Why a fully-automated home that just learns from your behavior is so hard
You need far more sensors. Hundreds.
It needs a light sensor: you turned the light on because it's dark not because it's 8:32AM.
Detecting someone arriving in a room is easy, detecting nobody in a room is infinitely harder. It needs to reason.
For every rule there's an exception. The "birthday cake example" is how I explain this: turn the lights on unless I'm carrying a large cake with candles on it.
Routines change over time: kids grow up, guests come to stay, parties happen (BC), ...
It's too slow to learn: not enough examples of each unique scenario in a year; reinforcement is only in the negative when it gets something wrong and you have to override, no positive reinforcement.
You still need a way to override it, and it needs to understand how long that override should last for.
Line of sight isn't good enough: I'm going to be working under the car, you can't see me, but I'm still there.
Asymmetric reward function: if it gets it right 10,000 times nobody cares, but if it turns the lights on when someone's sleeping, or off when they are on a ladder, just once, it is "the absolute worst system in the entire world and needs to be ripped out right now".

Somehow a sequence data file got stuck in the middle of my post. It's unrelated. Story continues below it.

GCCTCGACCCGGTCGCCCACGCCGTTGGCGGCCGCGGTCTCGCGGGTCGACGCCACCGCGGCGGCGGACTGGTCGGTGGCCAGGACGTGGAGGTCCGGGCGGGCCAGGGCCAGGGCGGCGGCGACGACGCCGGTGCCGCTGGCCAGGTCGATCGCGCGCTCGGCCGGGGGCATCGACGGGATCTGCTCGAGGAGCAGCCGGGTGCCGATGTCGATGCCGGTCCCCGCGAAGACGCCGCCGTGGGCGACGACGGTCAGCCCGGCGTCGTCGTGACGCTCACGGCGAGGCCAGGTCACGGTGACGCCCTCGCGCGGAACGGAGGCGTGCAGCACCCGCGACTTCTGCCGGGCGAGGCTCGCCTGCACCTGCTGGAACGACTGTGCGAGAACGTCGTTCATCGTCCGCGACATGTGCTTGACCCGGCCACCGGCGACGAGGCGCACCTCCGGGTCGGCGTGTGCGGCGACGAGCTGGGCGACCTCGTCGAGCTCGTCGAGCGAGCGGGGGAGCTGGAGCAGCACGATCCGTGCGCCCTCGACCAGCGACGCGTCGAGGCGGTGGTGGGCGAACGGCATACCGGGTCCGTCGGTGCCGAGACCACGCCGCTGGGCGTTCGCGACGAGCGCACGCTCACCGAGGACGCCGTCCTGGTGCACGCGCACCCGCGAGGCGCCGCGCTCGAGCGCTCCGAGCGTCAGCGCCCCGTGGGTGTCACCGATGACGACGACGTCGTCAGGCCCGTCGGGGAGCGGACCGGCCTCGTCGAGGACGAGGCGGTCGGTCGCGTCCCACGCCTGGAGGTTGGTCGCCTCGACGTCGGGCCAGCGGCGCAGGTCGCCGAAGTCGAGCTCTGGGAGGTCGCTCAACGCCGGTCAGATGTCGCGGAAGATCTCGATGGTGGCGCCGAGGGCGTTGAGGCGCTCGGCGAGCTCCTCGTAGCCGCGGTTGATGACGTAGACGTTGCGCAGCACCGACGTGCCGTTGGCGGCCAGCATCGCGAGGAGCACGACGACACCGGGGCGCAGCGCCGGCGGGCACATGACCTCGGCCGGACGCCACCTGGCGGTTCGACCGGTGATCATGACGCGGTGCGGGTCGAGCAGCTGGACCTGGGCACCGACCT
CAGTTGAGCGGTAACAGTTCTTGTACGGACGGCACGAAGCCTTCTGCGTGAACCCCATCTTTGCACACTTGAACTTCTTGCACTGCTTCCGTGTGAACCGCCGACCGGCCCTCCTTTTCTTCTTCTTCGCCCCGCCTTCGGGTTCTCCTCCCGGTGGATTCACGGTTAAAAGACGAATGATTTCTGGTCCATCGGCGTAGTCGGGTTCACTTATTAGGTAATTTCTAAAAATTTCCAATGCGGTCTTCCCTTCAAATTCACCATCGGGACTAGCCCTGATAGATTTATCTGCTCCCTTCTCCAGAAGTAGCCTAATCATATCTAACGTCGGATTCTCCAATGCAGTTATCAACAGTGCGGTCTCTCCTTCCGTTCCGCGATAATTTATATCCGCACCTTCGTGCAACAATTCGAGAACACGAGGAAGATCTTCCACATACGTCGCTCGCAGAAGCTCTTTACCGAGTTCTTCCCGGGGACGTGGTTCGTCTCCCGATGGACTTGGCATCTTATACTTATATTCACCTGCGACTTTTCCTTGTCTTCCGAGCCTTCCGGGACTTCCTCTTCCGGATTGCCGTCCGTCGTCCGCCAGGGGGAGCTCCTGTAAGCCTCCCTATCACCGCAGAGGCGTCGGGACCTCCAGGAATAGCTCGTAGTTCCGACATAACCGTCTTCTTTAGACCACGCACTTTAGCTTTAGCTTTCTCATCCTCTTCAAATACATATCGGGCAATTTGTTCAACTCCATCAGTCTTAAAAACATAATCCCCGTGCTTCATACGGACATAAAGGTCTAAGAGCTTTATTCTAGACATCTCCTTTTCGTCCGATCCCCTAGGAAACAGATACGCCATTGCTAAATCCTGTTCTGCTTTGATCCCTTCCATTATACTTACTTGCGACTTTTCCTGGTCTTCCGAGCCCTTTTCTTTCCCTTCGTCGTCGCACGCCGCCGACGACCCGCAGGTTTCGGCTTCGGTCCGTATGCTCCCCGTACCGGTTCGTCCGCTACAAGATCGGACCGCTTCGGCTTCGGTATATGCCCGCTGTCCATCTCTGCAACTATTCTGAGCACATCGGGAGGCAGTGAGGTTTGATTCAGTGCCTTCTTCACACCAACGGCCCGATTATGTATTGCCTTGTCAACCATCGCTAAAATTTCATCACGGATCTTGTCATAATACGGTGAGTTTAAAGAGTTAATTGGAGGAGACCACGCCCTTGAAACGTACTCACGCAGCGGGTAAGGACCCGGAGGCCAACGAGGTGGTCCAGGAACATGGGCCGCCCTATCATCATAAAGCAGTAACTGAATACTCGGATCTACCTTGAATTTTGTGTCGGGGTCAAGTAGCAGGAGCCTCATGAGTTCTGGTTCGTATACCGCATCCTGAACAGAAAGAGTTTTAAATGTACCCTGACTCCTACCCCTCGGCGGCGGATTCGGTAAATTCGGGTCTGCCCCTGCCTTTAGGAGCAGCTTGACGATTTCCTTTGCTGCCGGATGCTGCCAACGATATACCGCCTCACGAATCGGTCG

Digital Twin are an online representation of a real world object, a copy of its properties in the digital world and a way to send updated and commands to it. In effect I've been making them for years but now they have a trendy name.
ESP32 provides a great platform for sensors around the house but by the time you've added a USB power brick, cable and enclosure it's quite messy. I wanted a device that I could just plug in with no exposed wires and no mounting needed so I designed one in OpenSCAD.
Several years ago we did a major remodel. I did all of the finish electrical myself and supervised all of the rough-in electrical. I also put in all of the electrical system and water in our barn. I have opinions ...